But hard times come in their lives in the country too. The decision to leave a better life in a developed country and leave for the country disappoints relatives; Tithi’s university colleagues are skeptical; It becomes difficult for Tamal to find a new job. At such a time their only child Titus lost his life in a road accident.
Neglect of relatives, war of jobs, pain of premature loss of only child, polluted weather of the country, irregularities etc., it is equally difficult to feel Tamal and Tithi and start a new life in the country or abroad. So they decided to come back to Canada again. Learning from the experiences of first arrival, Tamal-Tithi starts all over again. They soon became the parents of a daughter. Tithi graduated from Ryerson University and got a government job. Tamal on the other hand became successful as a real estate businessman. Beautiful house, expensive car, happiness, wealth is spent in life. They also have many friends in the Bengali community. Even Parag, who first came to be disillusioned, visits Tamal after he is diagnosed with cancer, extending a hand of sympathy. Life flows according to the rules of life. Tamal reaches the end of life. And Tithi also reaches the evening of life. The sweet words of Ahana, the only grandson, pass the day and the night is filled with the memories of life partner Tamal.
In the novel ‘Swapner Immigration’, the characters Tamal and Tithi who are new immigrants to Canada are seen struggling to adapt to the new country, sometimes getting confused; Despairing, sometimes becoming optimistic. Titus, the only son, once created an unpleasant situation at school, but after Titus’ death, the condolences of schoolmates and neighbors comforted them. In the author’s words, ‘Forgetting caste, caste, creed, this expression of compassion for human beings captivated Tamal Tithi’ (p. 156). Again, when there is any uncertainty due to job or other reasons, Tamal sinks into the sea of despair and says, ‘If you understand, there is no point in being a Pargacha in Tithi Prabas, let’s go back to the country as a son of the country’ (p. 94). In the novel, the author also portrays the image of Bangladeshi immigrants who came to Canada. Many of these Bangladeshis extend a helping hand to the newcomers, while many mock the new immigrants. Many people mislead with wrong information about immigration without knowing it. As a result, many new immigrants are scared and leave the country. In the author’s words, ‘however, with sympathy, the right advice or a little guidance, the lives of many newcomers in the diaspora could easily change’ (p. 79).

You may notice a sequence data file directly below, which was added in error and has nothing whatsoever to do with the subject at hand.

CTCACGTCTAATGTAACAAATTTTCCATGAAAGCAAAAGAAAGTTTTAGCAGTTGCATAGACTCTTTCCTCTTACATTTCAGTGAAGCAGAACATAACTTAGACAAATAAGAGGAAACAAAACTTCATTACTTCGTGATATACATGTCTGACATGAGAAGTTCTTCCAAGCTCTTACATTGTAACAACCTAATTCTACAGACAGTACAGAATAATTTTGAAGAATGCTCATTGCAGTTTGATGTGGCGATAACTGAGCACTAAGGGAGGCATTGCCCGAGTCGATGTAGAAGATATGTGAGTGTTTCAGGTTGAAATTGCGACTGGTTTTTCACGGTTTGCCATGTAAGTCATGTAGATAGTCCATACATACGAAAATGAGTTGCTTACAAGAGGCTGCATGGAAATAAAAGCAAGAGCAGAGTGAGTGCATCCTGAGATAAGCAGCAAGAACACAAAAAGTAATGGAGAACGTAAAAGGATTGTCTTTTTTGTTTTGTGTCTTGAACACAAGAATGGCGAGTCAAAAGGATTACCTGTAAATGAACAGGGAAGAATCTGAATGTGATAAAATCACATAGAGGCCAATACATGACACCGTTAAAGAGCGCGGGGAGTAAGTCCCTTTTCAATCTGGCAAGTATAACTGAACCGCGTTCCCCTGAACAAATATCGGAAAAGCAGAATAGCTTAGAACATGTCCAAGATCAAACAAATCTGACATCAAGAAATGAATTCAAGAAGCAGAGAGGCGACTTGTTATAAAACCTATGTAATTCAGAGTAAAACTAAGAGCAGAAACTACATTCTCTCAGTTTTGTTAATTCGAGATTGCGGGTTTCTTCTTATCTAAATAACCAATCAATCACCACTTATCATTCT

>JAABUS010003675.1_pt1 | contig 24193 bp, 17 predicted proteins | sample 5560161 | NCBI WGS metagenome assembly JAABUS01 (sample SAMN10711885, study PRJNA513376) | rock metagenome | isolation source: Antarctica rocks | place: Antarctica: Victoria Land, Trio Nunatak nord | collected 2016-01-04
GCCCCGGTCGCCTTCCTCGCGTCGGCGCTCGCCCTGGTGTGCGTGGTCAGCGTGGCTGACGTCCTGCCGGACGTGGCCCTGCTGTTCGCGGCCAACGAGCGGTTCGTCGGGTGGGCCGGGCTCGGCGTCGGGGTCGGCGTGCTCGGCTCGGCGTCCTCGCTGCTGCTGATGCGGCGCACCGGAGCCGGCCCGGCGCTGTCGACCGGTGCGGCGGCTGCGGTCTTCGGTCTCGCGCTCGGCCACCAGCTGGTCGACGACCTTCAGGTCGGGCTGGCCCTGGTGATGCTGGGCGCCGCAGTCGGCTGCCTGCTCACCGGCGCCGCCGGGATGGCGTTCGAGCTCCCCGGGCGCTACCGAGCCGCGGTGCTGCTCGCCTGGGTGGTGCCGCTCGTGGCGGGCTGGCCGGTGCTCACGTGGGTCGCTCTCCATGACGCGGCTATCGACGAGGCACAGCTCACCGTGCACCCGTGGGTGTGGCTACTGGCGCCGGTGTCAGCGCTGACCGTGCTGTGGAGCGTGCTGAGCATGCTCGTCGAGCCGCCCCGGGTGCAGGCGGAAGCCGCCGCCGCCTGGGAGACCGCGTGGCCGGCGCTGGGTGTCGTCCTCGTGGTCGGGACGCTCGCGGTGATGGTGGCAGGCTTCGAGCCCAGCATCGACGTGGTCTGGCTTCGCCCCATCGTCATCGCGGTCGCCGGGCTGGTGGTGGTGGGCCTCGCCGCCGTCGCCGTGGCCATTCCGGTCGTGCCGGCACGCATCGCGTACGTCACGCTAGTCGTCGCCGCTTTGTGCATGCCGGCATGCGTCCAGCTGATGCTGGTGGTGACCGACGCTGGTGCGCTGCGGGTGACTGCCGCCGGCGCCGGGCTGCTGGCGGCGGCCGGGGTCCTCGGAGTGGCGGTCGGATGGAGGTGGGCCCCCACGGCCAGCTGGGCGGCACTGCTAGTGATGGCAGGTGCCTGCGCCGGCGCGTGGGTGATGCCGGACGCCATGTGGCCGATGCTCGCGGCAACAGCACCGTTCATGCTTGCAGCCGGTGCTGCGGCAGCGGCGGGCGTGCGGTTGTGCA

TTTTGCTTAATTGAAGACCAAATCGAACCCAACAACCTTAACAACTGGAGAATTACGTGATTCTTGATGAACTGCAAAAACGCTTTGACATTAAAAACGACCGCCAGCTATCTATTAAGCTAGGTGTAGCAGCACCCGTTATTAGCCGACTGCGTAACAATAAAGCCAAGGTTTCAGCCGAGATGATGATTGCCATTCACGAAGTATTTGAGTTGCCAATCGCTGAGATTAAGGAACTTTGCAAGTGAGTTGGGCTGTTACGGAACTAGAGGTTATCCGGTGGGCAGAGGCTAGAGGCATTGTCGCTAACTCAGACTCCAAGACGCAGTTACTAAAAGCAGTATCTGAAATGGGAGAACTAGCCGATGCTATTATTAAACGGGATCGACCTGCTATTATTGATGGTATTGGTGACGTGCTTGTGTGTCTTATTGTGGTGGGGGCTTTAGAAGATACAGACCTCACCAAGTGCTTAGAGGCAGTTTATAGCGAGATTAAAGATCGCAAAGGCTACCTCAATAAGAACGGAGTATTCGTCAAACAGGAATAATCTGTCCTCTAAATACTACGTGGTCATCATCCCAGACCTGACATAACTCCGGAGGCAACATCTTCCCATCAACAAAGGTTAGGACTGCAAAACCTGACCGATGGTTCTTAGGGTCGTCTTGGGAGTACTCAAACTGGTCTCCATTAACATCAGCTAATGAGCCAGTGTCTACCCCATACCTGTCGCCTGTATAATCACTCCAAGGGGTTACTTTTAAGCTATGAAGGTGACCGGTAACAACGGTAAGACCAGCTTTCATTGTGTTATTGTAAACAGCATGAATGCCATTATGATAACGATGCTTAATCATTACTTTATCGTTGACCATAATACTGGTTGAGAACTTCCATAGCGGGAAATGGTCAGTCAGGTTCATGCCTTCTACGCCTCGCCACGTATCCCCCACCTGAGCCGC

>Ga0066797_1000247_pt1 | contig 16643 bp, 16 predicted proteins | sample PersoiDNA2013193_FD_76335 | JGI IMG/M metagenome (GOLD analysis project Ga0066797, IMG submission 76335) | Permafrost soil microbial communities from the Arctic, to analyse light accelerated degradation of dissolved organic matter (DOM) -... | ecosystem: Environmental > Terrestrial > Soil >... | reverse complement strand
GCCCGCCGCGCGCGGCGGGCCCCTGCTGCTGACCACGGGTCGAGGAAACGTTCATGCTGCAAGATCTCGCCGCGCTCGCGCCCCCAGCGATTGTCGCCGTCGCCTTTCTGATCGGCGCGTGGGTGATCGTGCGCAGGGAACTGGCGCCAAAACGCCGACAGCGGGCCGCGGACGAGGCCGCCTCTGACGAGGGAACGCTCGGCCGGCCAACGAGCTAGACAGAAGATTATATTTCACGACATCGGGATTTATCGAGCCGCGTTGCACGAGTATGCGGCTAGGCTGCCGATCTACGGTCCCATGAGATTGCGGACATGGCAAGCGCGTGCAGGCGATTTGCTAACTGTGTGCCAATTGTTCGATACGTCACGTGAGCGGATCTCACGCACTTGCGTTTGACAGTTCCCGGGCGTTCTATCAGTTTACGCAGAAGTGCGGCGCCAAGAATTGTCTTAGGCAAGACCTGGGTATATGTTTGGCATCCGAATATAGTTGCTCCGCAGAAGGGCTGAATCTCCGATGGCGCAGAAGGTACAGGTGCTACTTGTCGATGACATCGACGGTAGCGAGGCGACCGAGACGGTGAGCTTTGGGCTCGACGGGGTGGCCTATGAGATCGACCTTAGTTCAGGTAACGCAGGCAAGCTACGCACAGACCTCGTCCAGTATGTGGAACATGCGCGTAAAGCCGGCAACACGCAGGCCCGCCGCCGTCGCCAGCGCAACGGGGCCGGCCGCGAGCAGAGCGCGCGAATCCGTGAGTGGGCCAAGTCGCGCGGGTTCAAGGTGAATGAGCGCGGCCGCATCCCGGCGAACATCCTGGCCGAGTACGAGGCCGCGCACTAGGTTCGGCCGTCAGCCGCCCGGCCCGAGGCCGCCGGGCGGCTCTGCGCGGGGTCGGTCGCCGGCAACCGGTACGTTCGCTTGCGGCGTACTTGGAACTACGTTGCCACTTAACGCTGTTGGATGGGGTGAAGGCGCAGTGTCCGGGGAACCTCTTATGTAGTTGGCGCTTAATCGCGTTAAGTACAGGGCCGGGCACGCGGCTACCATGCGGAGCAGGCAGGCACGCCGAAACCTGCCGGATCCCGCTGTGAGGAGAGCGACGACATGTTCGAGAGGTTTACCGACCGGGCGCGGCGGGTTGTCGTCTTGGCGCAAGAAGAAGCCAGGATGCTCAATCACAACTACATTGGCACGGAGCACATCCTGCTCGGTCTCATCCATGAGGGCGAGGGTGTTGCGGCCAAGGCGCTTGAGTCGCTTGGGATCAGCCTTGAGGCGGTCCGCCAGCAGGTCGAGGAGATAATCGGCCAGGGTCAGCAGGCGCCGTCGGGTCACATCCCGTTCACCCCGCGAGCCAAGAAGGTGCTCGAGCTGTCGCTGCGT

All these characters are very familiar and real to readers in Canada. These stories are like the reader’s own life struggle and success story. The novel ‘Swapner Immigration’ was published in Canada’s most widely read weekly ‘Banglamail’ before it was published in the bookstore. Therefore, Chief Executive of Banglamail newspaper and CEO of NRB Television Shahidul Islam Mintu was able to notice this reaction of the reader during the publication of the novel. He called the author as a ‘social analyst’ on the front flap of the book and wrote, ‘…to be able to connect with the reader in this way, this is the great success of Zakaria Muhammad Moeen Uddin.’